Facts about Champagne: Part 2 Product placement and public relations

Mme Pommery's establishment, outside Reims
Mme Pommery’s establishment, outside Reims

Cherubs crush grapes

This is the second of two episodes in which Dr Graham Harding traces the rise and rise of Champagne. In Part One, how the secondary fermentation that gives champagne its sparkle went from being a bad fault to a sought-after feature, as the drink itself became drier and drier to accompany food.

A Punch cartoon from 1862, as the elite was chasing champagne drier.

Generically, champagne signalled status, and the market grew, but the Champagne houses did not advertise to gain market share. Instead, they developed the black arts of product placement and public relations, none more so than Madame Pommery’s director of business in London, Adolphe Hubinet. Where he led, others followed.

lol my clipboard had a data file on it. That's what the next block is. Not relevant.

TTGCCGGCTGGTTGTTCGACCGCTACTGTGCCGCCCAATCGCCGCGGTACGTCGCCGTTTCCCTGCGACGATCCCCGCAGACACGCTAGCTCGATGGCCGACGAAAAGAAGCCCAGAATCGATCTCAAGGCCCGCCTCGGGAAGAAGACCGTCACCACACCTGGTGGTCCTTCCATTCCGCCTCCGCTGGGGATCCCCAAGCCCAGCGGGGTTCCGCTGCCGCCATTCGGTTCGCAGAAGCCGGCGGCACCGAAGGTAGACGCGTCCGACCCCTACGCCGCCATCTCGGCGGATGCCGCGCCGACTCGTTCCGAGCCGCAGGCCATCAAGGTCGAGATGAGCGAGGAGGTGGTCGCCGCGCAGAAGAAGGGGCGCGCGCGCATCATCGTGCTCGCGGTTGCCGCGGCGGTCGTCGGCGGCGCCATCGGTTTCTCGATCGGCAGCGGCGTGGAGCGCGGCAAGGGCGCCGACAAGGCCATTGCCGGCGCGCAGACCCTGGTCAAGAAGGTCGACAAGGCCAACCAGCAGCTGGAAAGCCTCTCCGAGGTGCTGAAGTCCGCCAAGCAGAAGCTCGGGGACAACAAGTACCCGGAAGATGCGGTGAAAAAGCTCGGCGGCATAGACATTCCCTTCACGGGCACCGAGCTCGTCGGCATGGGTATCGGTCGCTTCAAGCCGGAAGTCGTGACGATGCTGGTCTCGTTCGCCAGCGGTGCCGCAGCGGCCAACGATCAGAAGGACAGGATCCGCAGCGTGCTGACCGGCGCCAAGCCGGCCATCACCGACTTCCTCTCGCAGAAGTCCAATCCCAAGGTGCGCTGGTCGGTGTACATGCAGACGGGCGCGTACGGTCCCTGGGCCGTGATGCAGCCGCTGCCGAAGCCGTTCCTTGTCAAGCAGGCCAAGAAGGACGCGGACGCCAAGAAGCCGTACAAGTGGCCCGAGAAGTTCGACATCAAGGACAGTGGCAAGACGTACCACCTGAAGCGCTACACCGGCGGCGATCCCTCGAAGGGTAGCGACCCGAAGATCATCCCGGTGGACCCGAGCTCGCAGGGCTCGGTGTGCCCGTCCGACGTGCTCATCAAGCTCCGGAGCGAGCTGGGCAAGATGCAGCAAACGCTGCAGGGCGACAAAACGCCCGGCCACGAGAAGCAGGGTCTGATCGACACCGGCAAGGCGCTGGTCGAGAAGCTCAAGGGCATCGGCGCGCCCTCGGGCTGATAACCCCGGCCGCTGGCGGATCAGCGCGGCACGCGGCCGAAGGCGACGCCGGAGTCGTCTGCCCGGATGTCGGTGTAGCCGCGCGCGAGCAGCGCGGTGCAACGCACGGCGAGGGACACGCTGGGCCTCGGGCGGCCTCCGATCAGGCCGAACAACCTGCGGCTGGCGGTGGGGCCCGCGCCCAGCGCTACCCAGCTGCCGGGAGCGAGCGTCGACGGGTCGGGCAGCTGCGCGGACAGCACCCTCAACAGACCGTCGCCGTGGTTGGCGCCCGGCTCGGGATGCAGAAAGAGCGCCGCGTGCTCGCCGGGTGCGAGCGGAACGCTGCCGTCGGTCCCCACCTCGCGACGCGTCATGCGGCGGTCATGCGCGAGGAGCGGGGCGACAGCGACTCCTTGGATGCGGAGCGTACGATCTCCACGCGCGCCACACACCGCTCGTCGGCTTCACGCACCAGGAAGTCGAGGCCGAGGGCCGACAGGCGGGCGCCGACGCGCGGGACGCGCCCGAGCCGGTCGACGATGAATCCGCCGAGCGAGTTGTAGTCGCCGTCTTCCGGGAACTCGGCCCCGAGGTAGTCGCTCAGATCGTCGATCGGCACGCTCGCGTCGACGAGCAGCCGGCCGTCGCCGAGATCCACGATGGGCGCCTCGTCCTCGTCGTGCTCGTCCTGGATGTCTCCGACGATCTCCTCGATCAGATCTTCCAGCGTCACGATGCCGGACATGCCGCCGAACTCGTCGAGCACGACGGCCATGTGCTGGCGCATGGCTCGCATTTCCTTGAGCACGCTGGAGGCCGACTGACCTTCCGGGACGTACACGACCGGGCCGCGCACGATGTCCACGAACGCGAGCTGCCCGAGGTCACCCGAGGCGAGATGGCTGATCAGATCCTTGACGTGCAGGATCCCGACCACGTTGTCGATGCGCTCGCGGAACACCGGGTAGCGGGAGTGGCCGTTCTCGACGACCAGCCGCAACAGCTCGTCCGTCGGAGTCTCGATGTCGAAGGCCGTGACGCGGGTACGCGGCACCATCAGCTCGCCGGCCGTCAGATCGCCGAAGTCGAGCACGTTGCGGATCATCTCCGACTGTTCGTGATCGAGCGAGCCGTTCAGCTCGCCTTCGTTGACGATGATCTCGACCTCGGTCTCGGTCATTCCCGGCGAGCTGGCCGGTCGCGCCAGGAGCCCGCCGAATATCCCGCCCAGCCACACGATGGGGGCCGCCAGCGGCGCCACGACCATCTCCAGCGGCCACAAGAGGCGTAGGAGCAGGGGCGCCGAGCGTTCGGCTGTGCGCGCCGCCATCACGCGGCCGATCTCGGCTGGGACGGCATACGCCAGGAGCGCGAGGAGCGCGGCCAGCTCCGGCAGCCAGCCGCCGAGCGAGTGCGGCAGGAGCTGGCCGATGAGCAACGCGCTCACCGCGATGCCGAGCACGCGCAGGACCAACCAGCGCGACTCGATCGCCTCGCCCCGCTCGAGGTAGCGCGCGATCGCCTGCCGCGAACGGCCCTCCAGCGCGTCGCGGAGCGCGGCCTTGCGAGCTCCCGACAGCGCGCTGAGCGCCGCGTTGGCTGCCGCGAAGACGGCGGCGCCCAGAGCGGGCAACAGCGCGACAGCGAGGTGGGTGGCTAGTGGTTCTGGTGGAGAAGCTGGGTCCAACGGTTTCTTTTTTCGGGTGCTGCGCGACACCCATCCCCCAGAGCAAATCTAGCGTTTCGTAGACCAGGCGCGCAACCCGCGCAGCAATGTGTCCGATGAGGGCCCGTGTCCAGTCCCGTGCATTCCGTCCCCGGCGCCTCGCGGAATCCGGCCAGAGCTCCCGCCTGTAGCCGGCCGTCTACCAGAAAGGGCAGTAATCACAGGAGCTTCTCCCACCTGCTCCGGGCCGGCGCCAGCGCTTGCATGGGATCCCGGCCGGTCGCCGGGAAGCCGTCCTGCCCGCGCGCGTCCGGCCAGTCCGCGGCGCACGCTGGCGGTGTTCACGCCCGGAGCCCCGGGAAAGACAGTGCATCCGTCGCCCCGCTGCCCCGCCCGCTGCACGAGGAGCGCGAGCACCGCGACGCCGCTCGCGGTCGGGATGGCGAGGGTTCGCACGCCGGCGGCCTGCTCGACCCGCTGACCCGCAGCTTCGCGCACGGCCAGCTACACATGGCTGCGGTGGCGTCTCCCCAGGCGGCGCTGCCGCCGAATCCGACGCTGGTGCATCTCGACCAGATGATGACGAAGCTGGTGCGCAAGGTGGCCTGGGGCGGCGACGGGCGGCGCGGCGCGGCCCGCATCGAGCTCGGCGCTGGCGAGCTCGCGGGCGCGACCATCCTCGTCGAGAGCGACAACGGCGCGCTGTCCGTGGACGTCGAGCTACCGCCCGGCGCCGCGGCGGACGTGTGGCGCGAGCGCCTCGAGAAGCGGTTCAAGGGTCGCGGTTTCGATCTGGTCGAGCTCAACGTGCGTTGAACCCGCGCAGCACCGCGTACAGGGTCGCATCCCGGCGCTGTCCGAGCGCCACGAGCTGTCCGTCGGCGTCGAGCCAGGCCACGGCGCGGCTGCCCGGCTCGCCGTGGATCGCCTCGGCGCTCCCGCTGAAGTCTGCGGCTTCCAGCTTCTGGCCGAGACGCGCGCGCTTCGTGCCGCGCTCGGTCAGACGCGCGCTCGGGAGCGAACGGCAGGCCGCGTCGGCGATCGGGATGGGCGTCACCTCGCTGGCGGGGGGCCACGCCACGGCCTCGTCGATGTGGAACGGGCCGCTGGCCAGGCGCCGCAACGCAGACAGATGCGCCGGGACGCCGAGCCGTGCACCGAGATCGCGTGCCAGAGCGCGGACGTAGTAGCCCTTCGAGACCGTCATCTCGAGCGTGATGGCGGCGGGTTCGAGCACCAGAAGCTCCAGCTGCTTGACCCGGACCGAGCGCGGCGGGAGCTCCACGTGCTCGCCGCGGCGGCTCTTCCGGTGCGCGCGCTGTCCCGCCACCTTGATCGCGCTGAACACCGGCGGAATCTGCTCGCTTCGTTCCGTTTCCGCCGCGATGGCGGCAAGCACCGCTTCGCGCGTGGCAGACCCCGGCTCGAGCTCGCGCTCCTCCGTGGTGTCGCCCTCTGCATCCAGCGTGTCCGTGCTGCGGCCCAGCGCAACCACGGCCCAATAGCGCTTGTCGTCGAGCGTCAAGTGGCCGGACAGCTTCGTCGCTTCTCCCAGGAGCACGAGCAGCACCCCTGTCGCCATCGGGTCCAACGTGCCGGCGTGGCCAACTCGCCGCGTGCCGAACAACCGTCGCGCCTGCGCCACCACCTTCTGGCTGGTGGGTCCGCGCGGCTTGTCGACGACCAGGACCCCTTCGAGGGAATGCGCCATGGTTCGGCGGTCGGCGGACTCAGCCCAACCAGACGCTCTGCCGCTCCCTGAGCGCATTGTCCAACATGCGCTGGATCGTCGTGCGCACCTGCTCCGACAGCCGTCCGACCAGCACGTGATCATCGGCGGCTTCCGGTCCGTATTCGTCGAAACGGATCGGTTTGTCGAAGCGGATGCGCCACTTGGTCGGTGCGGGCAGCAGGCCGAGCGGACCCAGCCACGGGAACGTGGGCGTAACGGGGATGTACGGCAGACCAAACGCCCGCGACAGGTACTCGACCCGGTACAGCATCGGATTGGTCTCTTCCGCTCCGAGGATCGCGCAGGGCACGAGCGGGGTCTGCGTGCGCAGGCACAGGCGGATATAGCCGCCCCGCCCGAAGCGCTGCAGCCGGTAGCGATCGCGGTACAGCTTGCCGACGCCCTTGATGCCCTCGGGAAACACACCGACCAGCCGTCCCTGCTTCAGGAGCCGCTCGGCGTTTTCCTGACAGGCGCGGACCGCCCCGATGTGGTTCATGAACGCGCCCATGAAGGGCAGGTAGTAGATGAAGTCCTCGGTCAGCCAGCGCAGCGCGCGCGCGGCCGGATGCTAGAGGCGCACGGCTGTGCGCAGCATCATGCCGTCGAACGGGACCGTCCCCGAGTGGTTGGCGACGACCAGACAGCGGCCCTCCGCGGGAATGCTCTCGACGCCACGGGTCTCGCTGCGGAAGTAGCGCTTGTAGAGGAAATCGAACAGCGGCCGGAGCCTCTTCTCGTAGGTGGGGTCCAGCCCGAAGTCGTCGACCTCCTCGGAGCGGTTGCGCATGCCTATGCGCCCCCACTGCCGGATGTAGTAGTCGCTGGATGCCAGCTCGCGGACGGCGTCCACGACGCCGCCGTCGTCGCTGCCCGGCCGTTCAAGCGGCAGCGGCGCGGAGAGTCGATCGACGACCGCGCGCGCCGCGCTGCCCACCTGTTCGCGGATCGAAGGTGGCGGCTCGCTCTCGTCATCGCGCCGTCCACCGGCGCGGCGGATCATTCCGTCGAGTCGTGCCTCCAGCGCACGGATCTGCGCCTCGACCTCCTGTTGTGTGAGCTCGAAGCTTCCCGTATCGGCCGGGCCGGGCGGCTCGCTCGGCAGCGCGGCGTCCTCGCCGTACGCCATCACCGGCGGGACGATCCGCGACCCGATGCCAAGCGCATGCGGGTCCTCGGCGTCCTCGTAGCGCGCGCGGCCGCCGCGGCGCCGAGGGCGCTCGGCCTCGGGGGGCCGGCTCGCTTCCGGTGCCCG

Pommery placed in a Punch cartoon: Our Derby Day reserves.
Pommery placed in a Punch cartoon: Our Derby Day reserves.
Derby Day, by William Powell Frith.
Derby Day, by William Powell Frith (1856-8)

Finally, tip-toeing in champagne’s high-status footsteps came Babycham, prosecco and cava each with their own promise and allure. Graham Harding has views on them too.


  1. Ever wondered about the origins of the Champagne socialist? Jeremy Parzen tracked it down.
  2. Babycham rebooted, kinda sorta, plus the BBC takes a deeper dive into How Babycham changed British drinking habits.
  3. Spraying bubbly after a race? Blame Dan Gurney after his win in the 1967 Le Mans 24-hour.
  4. William Powell Frith’s The Derby Day (1856–8) courtesy of The Tate N00615 (Licenced CC-BY-NC-ND 3.0 (Unported), and taken from the Epsom and Ewell History Explorer, which has Jeroboams of additional information.

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